Humorous Masterpieces, No. 5by Phil May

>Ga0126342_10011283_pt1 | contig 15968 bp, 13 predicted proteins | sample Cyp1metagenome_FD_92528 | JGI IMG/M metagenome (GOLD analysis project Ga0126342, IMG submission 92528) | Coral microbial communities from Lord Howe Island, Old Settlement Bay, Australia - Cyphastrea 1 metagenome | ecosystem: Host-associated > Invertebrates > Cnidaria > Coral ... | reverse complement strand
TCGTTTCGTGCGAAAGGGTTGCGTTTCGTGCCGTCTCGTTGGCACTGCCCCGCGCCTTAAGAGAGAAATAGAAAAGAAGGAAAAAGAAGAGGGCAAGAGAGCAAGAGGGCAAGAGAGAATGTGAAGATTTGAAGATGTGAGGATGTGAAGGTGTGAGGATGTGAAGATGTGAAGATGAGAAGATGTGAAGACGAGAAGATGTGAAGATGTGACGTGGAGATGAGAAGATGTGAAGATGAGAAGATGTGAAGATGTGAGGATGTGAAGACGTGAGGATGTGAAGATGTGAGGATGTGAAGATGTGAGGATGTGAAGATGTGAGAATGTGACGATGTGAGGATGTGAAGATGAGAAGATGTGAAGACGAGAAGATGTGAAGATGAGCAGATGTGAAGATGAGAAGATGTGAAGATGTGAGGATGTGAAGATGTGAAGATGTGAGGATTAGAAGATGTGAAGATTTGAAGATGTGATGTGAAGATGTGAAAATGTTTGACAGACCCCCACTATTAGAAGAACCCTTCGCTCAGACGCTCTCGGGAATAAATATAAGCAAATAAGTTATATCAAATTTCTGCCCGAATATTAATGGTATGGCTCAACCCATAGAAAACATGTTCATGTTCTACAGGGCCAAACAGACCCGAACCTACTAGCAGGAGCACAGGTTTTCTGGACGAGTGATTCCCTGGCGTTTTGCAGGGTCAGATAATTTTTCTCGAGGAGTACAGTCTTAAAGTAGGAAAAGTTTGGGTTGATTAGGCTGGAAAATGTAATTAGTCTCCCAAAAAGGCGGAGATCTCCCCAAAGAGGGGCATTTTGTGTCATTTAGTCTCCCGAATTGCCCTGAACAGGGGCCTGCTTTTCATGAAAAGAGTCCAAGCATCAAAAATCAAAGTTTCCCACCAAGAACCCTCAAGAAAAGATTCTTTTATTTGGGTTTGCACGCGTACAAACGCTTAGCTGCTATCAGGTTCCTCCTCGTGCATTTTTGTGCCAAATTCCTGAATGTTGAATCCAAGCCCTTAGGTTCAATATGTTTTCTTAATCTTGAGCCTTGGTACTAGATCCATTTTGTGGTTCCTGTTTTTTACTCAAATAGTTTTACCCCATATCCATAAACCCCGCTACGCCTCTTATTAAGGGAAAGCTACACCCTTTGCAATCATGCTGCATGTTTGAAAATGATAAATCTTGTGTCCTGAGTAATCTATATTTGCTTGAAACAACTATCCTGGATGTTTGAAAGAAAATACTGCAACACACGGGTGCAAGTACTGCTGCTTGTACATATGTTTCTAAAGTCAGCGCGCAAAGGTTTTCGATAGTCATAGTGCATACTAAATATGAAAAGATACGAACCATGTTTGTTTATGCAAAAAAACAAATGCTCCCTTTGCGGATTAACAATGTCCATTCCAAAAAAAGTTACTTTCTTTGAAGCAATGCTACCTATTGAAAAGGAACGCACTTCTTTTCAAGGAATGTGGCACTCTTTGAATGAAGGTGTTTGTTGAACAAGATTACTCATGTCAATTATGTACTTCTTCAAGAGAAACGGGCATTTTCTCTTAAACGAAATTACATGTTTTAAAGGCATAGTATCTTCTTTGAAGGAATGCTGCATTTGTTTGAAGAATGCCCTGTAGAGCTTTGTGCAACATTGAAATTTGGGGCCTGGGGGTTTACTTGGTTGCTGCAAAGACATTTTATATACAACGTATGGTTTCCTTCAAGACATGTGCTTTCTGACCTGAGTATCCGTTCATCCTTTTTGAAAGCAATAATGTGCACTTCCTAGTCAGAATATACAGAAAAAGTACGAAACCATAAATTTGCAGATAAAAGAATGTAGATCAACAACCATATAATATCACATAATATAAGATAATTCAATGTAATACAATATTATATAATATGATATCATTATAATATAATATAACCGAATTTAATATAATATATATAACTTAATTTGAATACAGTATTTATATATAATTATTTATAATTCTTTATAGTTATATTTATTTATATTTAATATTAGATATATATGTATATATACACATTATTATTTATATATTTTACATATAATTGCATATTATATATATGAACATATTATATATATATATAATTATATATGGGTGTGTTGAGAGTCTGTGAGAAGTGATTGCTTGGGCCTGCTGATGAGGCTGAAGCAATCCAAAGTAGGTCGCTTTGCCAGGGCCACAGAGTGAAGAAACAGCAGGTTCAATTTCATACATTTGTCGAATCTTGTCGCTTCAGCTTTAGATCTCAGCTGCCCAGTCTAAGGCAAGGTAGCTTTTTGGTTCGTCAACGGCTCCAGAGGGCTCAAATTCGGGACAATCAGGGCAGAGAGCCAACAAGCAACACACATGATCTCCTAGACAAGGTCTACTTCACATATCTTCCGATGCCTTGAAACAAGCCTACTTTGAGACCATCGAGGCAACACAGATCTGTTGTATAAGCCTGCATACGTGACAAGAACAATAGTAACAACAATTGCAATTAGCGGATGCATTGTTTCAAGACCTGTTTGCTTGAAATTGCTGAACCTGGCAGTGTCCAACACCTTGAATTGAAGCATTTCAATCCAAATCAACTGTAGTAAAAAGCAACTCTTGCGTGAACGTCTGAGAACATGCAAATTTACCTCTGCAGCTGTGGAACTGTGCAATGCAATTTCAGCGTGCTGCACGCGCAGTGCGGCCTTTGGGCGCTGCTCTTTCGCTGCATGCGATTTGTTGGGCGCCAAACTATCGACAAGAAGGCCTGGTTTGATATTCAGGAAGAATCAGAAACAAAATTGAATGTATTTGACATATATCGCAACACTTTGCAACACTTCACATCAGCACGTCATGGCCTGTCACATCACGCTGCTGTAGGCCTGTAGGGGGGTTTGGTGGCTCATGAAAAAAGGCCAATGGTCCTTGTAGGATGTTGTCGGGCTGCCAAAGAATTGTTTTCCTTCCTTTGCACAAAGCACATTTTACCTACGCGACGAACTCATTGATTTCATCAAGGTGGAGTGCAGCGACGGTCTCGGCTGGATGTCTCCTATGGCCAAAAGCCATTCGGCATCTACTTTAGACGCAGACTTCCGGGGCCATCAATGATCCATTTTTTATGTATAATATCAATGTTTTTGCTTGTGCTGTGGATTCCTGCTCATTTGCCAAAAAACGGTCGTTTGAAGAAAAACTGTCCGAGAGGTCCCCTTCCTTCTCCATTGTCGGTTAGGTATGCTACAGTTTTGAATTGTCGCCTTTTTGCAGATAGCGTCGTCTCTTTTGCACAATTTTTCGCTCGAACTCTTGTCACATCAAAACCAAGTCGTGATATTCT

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Phil May (1864-1903). An English illustrator, born in Leeds. He left Leeds for London as a mere lad, and spent several years with a company of wandering actors. Afterwards he attracted attention by his drawings in Saint Stephen's Review, and in 1884 went to Australia, where he worked on the Sydney Bulletin until 1889. In 1891 he published The Parson and the Painter, a series of remarkable sketches. Later his work was produced in the Daily Graphic; Black and White; the Graphic, for which he traveled in America; and the Sketch; and in 1895 he took Du Maurier's place on the staff of Punch. By the elimination of every unnecessary line, by a felicitous composition, a high technical excellence in the use of light and shade, and the keenest observation and unflagging humor, May holds a place among celebrated English caricaturists. His specialty is East London, and the types he made famous are the frequenters of the race-course, the prize-ring, and the stage, and the 'gutter-snipes,' the children of the slums. Phil May's Gutter-Snipes (1890), a collection of drawings, contains much of his best work. In these his talent is at its ripest, and the quality of sympathy and kindliness, never lacking in his conception, is especially prominent. Other publications bv him are Phil May's Annual from 1892, and Phil May's Sketch Book (1897, 50 cartoons) .
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